Angewandte Chemie International Edition

Cover image for Vol. 55 Issue 36

Editor: Peter Gölitz, Deputy Editors: Neville Compton, Haymo Ross

Online ISSN: 1521-3773

Associated Title(s): Angewandte Chemie, Chemistry - A European Journal, Chemistry – An Asian Journal, ChemistryOpen, ChemPlusChem, Zeitschrift für Chemie

Press Release

Angew. Chem. Int. Ed. 2004, 43 (22), 2948—2950

No. 22/2004

A Goblet for Gases

Calixarene crystals as new absorption agents for the purification of hydrogen

Air bubbling out of a crystal when it is submerged in nitrobenzene—this surprising and more or less accidental observation could form the basis of a new method for the purification of hydrogen. The unusual crystalline material, with which Jerry L. Atwood and Agoston Jerga (University of Missouri, Columbia, USA) as well as Leonard J. Barbour (University of Stellenbosch, South Africa) were experimenting, is a calixarene: a large cup-shaped molecule. Sublimation of the solid material allowed the team to obtain crystals consisting of double layers of molecules; pairs of slightly distorted cups are oriented with their open ends facing each other. The cups thus form the two half-shells of a large cavity. These cavities are closed off, with no pores or channels leading out. The researchers were thus that much more surprised by the abovementioned gas bubbles coming out of the crystals. Despite their initial doubts, the team was able to prove that the gas bubbles consist of air that seeps into the cavities when the calixarene crystals are stored in air. If the crystals are submerged in nitrobenzene, the nitrobenzene molecules are more strongly absorbed by the calixarene and push the gas molecules out of the cavities. The different components of air are also absorbed to different degrees; carbon dioxide (CO2) is absorbed especially effeciently.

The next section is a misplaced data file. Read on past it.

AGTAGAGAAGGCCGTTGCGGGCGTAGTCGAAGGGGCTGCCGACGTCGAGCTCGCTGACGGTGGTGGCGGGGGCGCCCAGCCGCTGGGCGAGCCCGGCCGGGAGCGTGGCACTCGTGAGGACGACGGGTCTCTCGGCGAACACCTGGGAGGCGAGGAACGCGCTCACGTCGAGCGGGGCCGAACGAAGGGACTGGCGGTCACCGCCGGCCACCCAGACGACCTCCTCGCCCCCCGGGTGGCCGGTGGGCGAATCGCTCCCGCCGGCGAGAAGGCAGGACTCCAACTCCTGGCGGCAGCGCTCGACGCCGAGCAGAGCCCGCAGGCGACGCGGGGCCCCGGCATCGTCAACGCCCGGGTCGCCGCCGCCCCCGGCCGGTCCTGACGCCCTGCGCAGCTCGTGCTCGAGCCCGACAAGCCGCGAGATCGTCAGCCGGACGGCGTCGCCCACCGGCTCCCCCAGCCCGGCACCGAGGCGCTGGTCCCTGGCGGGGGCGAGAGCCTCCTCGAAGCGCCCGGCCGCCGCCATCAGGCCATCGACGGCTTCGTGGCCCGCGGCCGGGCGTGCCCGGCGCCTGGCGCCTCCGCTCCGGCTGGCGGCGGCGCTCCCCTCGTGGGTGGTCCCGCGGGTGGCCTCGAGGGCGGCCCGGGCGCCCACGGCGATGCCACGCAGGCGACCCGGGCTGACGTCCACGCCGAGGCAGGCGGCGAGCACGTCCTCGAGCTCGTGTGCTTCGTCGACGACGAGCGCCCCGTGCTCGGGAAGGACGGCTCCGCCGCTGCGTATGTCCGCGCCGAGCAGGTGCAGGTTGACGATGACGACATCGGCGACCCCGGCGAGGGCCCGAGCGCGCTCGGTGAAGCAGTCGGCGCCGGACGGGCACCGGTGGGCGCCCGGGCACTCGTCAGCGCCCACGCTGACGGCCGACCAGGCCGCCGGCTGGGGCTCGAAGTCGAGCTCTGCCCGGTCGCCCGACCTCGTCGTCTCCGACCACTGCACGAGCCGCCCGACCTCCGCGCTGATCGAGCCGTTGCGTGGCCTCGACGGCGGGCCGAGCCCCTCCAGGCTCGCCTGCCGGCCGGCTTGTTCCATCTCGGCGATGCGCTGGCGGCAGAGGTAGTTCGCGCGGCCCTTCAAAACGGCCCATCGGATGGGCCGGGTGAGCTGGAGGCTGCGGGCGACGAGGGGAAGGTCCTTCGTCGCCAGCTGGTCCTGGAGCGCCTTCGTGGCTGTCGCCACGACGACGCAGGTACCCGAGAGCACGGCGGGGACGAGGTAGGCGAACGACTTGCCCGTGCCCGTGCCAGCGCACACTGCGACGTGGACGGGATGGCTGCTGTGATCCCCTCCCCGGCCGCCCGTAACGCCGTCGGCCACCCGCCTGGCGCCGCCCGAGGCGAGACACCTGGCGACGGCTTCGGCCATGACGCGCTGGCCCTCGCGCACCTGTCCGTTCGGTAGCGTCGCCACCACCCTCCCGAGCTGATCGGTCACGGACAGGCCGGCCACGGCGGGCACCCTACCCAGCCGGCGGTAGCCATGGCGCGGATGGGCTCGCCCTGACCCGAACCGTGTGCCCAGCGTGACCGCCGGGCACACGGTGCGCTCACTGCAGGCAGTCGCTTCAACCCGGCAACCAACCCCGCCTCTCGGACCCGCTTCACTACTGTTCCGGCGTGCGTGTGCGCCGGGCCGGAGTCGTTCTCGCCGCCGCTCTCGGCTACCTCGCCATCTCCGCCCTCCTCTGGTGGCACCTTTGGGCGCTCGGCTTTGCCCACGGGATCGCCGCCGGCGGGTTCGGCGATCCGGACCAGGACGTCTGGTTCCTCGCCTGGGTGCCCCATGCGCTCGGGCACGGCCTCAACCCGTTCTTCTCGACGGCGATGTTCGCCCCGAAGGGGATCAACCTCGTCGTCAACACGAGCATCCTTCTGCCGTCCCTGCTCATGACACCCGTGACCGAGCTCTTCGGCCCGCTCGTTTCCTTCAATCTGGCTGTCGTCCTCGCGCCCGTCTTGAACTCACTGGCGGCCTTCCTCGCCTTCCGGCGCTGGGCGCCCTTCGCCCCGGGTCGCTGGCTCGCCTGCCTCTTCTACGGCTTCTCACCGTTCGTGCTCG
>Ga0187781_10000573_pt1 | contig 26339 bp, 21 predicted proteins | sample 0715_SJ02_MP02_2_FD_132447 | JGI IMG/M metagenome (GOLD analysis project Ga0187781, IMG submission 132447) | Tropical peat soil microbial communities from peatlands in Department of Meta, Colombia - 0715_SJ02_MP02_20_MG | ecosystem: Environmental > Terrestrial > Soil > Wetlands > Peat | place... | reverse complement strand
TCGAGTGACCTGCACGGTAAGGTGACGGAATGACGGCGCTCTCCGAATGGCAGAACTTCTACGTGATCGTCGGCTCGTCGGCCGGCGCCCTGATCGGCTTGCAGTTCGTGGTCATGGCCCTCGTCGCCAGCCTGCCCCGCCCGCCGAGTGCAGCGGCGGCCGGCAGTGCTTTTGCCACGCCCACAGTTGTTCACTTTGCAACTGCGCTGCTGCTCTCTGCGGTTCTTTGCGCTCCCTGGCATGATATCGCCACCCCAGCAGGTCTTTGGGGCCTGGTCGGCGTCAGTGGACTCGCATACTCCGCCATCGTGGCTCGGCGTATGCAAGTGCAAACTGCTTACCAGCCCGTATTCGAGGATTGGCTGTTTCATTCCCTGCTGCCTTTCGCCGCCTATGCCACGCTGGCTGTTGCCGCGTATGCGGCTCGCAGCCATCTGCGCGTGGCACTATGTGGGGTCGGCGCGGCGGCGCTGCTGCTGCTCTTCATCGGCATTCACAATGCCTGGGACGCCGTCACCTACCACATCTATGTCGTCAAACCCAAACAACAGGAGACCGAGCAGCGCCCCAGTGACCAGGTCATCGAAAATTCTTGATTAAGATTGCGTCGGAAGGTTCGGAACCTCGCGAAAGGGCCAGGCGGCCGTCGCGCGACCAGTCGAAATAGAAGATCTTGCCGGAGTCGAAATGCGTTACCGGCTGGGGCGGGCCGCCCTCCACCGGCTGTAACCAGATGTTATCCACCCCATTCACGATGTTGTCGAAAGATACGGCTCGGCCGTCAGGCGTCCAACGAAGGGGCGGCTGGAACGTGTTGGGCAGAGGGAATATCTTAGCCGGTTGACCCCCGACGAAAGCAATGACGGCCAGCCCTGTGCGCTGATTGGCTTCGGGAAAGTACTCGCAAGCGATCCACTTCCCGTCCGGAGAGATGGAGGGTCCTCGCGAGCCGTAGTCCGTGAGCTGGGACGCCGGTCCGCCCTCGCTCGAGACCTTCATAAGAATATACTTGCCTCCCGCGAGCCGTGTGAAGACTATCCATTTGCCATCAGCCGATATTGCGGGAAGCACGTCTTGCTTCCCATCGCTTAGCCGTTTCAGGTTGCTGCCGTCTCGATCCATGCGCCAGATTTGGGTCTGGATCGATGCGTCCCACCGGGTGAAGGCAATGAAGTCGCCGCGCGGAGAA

Then came the next surprise, which truly electrified the researchers: hydrogen is not absorbed by the calixarenes, not even under high pressure! In an atmosphere of hydrogen and CO2, the crystals selectively absorb CO2 while the hydrogen stays in the gas phase. Why is this so exciting? Industrially produced hydrogen is impure as a result of the production process; it contains a number of other gases, particularly carbon dioxide and carbon monoxide. Their removal is a complicated and correspondingly expensive affair, but it is urgently needed for the generation of hydrogen for use in fuel cells. The purity of the hydrogen used is critical for the smooth operation, long life, and thus the efficiency of fuel cells. Calixarene crystals have the potential to be efficient absorption agents for the removal of impurities from hydrogen.

Despite all the experimentation, one puzzle remains unsolved: how does the model ship get inside the bottle, that is, how do the gas molecules actually get into the sealed cavities?

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